More importantly, Buehrle (4-6) continued to look like the pitcher who entered Wednesday's contest with a 110-81 career record, as opposed to the southpaw who was victimized by the big inning in his early-season struggles. Buehrle allowed two earned runs on four hits over eight innings, marking his third straight start in which he has worked eight, netting him a 2-0 record with a 1.50 ERA in his last three trips to the mound.
Memories of his 2007 no-no briefly swept into Wednesday's game equation, as Buehrle retired the first 12 hitters he faced and held Pittsburgh (34-38) hitless through five innings. Jose Bautista's home run on the first pitch of the sixth ended Buehrle's second brush with history, but didn't slow him down.
"He was working both sides of the plate," said Bautista of Buehrle, who threw 63 of his 96 pitches for strikes. "He mixed in his cutter and his little sinker that he's got, and threw a lot of changeups early. He's a good pitcher and he was making quality pitches. That's not the first time I've seen that [from him]. That's what he's doing when he's going good."
"It was in my mind out there," added Buehrle of throwing a second no-hitter, settling instead for the 43rd time in his career in which he has retired 10 or more in a row in a game. "I was throwing the ball well. It was one of those games where I had some good stuff, everything was working for me. The only concern I did have was I was getting a lot of outs on fly balls. If I was throwing a lot of ground balls, I think I would have had a little better stuff."
"It was one of those games where I had some good stuff, everything was working for me."
-- Mark Buehrle
Offensive support has not exactly been prevalent behind Buehrle in 2008, with the White Sox averaging 4.26 runs per game in his previous 14 starts. There was plenty of backing with the bats on Wednesday against Tom Gorzelanny (5-6), who grew up in south suburban Evergreen Park, just 20 miles away from U.S. Cellular, and fulfilled a lifelong dream as a White Sox fan by pitching at the park.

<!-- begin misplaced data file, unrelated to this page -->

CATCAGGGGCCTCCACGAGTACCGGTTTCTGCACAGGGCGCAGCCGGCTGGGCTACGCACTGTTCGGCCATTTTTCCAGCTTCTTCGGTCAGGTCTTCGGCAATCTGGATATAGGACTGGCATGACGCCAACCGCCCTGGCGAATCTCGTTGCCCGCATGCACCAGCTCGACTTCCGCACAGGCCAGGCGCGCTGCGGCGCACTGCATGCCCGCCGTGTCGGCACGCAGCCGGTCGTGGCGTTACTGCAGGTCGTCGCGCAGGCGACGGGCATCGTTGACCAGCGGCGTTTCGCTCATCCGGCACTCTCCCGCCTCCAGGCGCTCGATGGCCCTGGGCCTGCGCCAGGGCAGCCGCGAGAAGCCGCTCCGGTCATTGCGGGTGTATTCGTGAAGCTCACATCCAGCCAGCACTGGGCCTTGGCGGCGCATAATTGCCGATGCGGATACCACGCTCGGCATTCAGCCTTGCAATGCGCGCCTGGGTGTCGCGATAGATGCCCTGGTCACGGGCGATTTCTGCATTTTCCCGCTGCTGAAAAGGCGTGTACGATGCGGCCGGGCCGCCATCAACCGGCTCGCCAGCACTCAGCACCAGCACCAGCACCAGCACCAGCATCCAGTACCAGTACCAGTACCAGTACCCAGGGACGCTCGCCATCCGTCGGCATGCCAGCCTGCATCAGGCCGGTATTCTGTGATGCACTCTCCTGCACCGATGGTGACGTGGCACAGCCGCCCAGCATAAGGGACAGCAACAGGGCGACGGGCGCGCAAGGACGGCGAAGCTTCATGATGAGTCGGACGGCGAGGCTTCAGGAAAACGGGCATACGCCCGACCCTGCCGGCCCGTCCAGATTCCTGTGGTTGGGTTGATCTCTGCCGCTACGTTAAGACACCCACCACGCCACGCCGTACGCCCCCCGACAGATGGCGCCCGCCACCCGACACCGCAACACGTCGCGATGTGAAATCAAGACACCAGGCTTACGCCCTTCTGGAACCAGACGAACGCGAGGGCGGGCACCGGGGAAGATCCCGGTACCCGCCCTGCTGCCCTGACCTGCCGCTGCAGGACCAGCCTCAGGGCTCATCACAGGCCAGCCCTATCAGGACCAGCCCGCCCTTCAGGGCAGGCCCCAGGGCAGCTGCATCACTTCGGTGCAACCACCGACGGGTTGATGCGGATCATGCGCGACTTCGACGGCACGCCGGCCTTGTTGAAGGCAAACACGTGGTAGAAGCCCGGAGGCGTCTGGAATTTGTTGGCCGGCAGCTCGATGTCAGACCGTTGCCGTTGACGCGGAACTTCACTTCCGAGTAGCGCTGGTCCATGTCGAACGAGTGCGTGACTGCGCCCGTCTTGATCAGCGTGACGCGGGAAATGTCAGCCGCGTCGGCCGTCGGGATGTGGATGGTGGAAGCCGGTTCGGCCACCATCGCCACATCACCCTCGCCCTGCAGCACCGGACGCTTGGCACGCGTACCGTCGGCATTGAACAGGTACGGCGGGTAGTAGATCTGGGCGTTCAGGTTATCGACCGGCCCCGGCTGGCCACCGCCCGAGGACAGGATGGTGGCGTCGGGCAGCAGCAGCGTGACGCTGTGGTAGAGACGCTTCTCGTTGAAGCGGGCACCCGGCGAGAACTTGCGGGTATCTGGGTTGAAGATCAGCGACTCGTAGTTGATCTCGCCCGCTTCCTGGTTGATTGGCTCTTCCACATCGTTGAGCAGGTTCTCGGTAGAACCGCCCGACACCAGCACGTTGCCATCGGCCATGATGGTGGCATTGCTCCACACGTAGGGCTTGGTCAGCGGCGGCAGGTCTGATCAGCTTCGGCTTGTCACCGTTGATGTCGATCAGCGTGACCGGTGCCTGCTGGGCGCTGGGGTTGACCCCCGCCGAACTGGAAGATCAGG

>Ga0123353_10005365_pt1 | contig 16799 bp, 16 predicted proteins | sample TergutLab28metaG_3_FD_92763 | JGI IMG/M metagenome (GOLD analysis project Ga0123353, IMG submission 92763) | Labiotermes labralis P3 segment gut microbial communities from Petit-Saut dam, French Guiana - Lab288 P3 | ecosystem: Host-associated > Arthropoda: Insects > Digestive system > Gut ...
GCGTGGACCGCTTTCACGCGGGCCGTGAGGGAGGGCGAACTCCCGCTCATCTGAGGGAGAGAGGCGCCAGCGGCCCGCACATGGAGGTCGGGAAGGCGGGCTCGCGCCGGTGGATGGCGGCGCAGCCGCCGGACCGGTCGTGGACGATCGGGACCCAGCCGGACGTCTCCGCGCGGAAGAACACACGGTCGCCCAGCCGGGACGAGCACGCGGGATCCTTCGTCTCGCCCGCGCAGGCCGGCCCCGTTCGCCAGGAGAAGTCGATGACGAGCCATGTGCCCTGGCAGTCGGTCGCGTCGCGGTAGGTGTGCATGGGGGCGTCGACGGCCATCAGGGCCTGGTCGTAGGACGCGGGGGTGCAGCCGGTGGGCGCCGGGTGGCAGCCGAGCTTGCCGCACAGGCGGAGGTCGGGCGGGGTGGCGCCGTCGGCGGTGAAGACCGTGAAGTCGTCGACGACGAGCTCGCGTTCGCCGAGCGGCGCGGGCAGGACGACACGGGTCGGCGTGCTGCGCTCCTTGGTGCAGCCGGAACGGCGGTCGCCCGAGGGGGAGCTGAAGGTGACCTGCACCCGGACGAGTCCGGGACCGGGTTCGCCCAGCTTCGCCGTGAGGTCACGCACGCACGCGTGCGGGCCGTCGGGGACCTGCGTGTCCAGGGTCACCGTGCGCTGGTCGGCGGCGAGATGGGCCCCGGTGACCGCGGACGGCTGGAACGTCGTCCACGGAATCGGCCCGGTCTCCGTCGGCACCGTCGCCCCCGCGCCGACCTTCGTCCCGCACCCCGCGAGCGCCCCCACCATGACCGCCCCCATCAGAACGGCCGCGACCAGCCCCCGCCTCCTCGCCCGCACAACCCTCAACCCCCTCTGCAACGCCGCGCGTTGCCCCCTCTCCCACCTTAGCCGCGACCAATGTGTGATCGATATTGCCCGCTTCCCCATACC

Brian Anderson went deep for the third time this year, and Carlos Quentin's 17th home run ended a string of 37 at-bats without clearing the fences for the temporarily slumping All-Star candidate. That drought was nothing compared to the one experienced by backup catcher Toby Hall, who homered for his first time as a White Sox and for the first time since June 4, 2006. At that point, the Rays, Hall's then-employers, were still called the Devil Rays.
A healthy Hall has held a .316 average this season, and has readily admitted that he's not worried about power production through his limited playing time. But he still was satisfied with the 2-0 lead provided to Buehrle via his two-run blast to left in the second.
"I came close on some," Hall said. "It's nice to get in there and be healthy and be able to contribute."
"Everybody has to contribute -- everybody has a job to do," White Sox manager Ozzie Guillen added. "Everybody has to chip in a little to be what we want to be. Toby swung the bat real well. It's not an easy job, what Brian and Toby and [Juan] Uribe do, coming from the bench and performing the way they perform."
Quentin and Orlando Cabrera led the 10-hit attack with two hits apiece, while Nick Swisher added two RBIs through a seventh-inning double. The White Sox raised their average to .298 in Interleague Play, and won for the 11th time in their last 13 games at home.
From the personal milestone department, Jim Thome's first-inning walk gave him 1,499 for his career, and tied him with Eddie Collins for 17th place on the all-time list. Buehrle just missed a significant achievement of his own, and it had nothing to do with the no-hitter.
Three strikeouts from Buehrle gave him 998 for his career, meaning his next start at Dodger Stadium should bring Buehrle to 1,000. John Buehrle, Mark's father, said after the game he would make the trip out West because of a promise to his son that he would be there for that momentous strikeout.
But the elder Buehrle better not take his eyes off the game early on against the Dodgers, not after his son completed Wednesday's victory in 2 hours, 17 minutes. It was vintage Buehrle, in a year when everything from injuries to ineffectiveness had been talked about more than excellence for the staff ace.
"You have to love when Buehrle pitches," Anderson said. "Even when he has a bad game, it seems like it goes quickly. The pace is awesome and he always keeps you on your toes on defense."
"Sometimes it just takes a little longer and maybe he wasn't ready right out of the gate," added Hall of Buehrle. "I'll take that anytime now, a couple of mulligans to get him back where he needs to be. He's doing great."